Thread Number: 23335
Miele wiring
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Post# 363830   7/14/2009 at 01:10 (3,262 days old) by floodster ()        

I am the new owner of a pair of vintage Miele's and am hoping someone can lead me in the right direction. I have a 1065 washer and T372 dryer, but am afraid the wiring in my laundry room may not be compatible for them.

I would like to hook the 1065 up to a 120v/20amp circuit if possible. Do I need a special cord?

Also, my current dryer circuit is 40am/240v, with a standard US 3-prong dryer receptacle. Is it possible to run the T372 dryer off of this?

I appreciate any help provided!

Post# 363835 , Reply# 1   7/14/2009 at 01:50 (3,262 days old) by sudsmaster (East of SF, West of Eden, California)        

sudsmaster's profile picture
If you already have a 240 volt circuit, you can fun both the washer and the dryer off that. You'll need a splitter box or cable set up to provide two 15 amp 240 outlets for the washer and the dryer. I've seen people make these up themselves. What kind of outlet you provide would sort of depend on what is currently on the washer and dryer. You might need to rewire the plugs on those if you can't find the appropriate outlet. A splitter box is somewhat preferable because it can provide extra fuse/circuit breaker protection.

Also, the Miele washer and/or dryer may have come with 4 prong plugs. The 4th prong is for ground. Practically speaking, it's not absolutely required for the appliances to run, but it is code to have everything grounded, and safer. Lots of people (myself included) have wired these up to run off three-prong outlets, with two hots and a neutral, by using a three-prong plug and just tying back the ground wire (although it would be safer to connect that to a good ground, like a rigid conduit or cold water pipe).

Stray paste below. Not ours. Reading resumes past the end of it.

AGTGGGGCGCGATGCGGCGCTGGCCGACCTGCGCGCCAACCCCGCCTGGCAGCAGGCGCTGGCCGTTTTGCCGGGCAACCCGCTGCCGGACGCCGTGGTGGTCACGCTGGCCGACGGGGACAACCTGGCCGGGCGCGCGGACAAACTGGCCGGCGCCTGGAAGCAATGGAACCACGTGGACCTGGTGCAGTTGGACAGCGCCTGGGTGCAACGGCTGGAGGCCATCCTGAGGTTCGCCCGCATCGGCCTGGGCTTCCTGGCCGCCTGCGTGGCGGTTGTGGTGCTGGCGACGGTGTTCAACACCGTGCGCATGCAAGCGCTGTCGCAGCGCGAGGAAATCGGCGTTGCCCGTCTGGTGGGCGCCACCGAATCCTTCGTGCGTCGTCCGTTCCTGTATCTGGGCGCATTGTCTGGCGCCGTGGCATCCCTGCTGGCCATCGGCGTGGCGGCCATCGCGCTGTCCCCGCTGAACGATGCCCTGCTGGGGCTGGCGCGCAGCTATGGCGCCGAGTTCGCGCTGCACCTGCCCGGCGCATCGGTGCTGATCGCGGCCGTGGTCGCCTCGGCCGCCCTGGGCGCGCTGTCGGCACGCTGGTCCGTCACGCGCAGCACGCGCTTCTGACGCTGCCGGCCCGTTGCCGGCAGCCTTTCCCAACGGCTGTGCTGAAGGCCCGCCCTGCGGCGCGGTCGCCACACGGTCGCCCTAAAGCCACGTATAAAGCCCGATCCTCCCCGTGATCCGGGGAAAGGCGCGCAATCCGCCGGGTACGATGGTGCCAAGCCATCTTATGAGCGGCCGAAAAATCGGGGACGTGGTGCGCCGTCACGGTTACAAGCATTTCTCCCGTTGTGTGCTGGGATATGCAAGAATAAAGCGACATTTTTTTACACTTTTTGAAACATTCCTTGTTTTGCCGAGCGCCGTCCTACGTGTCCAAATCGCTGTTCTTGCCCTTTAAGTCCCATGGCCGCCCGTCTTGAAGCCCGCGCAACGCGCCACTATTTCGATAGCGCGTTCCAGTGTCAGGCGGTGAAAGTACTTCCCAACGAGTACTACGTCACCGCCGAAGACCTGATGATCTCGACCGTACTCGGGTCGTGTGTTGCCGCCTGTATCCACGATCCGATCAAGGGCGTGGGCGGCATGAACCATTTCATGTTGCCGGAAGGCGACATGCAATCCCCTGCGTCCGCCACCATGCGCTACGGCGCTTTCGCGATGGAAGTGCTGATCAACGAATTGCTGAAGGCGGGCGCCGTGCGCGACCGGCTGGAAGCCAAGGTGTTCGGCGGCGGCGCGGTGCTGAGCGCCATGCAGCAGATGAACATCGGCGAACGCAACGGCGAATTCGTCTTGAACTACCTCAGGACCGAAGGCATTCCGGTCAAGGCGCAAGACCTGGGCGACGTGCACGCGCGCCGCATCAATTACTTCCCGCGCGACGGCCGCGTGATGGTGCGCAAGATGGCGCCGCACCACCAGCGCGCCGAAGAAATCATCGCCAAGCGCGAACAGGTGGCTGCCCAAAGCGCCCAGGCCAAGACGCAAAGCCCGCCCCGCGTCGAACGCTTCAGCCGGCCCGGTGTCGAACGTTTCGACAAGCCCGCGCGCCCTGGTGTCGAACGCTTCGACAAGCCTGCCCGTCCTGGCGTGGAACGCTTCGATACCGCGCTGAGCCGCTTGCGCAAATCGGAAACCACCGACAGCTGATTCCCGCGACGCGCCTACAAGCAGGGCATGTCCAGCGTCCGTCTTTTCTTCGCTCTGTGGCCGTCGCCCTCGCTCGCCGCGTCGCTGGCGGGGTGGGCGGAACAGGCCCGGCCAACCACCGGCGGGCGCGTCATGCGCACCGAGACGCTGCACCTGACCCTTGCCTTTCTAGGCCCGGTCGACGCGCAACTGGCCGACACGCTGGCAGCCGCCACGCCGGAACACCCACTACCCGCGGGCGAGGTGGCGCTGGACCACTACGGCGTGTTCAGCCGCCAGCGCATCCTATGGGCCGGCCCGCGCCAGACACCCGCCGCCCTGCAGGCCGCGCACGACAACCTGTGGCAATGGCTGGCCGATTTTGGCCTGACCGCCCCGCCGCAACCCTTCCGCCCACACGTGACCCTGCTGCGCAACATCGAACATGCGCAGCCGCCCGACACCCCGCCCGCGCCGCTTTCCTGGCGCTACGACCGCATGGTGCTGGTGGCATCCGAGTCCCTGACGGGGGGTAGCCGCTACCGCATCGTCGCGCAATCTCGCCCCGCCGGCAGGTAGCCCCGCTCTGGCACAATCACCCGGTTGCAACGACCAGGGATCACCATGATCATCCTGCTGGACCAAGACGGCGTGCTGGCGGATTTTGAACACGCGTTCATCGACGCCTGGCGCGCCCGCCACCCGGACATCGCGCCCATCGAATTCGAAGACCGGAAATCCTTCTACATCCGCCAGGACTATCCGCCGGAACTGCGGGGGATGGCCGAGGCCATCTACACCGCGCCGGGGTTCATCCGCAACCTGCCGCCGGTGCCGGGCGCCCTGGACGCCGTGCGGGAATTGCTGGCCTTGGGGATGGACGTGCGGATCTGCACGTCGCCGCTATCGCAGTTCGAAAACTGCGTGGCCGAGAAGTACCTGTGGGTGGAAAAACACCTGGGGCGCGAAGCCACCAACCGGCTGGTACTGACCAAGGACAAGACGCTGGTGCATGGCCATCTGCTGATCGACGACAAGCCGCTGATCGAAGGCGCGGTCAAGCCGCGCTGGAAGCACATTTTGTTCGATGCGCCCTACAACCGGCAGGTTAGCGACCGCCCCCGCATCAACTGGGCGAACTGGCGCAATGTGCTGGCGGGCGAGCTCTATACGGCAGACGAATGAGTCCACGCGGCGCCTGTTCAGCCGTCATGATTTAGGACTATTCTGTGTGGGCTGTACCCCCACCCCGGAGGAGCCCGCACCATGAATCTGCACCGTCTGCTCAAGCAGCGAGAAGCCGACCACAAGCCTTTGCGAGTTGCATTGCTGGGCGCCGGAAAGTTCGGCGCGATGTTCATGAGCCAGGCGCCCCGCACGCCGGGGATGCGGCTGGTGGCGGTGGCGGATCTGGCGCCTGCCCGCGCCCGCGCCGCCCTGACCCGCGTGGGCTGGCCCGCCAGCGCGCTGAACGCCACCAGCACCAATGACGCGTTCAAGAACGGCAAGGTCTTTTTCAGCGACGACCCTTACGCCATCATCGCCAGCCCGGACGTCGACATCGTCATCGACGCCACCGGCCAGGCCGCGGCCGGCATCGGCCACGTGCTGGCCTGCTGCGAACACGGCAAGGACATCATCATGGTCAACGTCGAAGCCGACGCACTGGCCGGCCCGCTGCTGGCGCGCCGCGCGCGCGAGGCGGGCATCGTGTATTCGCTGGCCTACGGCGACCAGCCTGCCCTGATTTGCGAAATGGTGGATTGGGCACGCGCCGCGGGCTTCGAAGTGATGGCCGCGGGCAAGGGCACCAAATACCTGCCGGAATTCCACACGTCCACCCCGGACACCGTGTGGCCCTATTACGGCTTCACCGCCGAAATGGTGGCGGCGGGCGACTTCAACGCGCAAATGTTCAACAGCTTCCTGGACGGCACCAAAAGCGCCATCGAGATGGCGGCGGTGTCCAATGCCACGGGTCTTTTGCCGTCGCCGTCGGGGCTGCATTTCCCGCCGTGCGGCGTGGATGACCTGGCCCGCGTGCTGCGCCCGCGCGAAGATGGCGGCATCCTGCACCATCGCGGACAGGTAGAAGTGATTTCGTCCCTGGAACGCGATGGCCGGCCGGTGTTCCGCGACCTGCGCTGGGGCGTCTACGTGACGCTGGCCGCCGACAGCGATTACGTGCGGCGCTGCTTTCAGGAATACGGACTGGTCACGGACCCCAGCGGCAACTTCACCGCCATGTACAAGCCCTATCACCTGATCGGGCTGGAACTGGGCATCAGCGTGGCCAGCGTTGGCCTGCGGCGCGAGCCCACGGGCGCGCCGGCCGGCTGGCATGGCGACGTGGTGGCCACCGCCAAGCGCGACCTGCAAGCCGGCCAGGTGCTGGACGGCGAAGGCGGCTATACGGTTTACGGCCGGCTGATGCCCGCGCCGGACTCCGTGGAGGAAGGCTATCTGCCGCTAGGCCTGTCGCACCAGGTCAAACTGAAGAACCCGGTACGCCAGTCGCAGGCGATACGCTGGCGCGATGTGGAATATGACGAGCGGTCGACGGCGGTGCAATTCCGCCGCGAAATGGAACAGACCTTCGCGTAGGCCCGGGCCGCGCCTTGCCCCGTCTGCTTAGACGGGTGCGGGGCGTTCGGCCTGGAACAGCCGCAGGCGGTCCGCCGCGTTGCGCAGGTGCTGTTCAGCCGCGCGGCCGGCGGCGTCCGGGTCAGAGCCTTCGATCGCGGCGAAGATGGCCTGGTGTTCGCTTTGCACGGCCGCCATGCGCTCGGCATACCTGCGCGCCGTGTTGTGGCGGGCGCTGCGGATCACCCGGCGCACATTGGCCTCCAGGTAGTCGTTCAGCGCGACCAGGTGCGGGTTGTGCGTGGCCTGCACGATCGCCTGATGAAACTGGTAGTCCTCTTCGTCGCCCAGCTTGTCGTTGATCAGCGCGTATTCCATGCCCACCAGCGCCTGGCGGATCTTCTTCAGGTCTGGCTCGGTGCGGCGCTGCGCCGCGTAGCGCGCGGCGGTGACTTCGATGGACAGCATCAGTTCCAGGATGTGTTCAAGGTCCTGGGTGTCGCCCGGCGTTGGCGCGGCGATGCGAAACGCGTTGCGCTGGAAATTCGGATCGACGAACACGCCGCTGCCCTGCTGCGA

If you are not comfortable with wiring such things, call Miele or an electrician.

But again, while it IS possible to wire the washer to run on 110 volts, it won't heat worth a damn and it's really not necessary if you have 240 volt service already.

Post# 363857 , Reply# 2   7/14/2009 at 08:11 (3,262 days old) by favorit ()        
never connect ground wires to pipes !

grounding is absolutely a don't do it yourself thing.
Only a skilled electrician can do it in the proper way (dispersors in a "well"). He also will check that the ground circuit resistance is low enough to let the eventual "leaking" power dissipate easily into the ground rather than through a human body .

Our electrotechnique teacher @ Uni once told us a sad story happened in the sixities. Once the daughter of the director of Italian Electrotechnics committee was having a bath in the bath-tub. She was found dead with one hand on the cold water tap and the other one on the hot water tap.

At those times cold water tap and hot water one were separate things (not like today' ones, where the 2 pipes are linked to a single tap unit).

As ground wires were linked to the cold water pipeline, there was a electric potential difference between cold and hot pipelines. That's why she was killed by electrocution

Post# 363864 , Reply# 3   7/14/2009 at 09:02 (3,262 days old) by sudsmaster (East of SF, West of Eden, California)        

sudsmaster's profile picture
Oh, some people recommend grounding to a gas pipe instead.

The problem with grounding to water pipes occurs when there is an electrical continuity break in the water pipe. This can occur if there is a non-bonded dielectric union in the path, such as might connect a steel pipe to a copper pipe, or if there is plastic pipe connected to metal pipe.

Seeing an electrician is a good idea if one isn't sure of the specifics.

Post# 363880 , Reply# 4   7/14/2009 at 11:40 (3,262 days old) by floodster ()        

Thanks for the info. Both machines have grounded 3-prong plugs, similar in configuration to the photo below. They are both rated for 20 amps.

Is the splitter box something I can buy from my local electrical supply house and install? I am comfortable with installing a new receptacle. I don't think I know enough about working with electricity to build my own.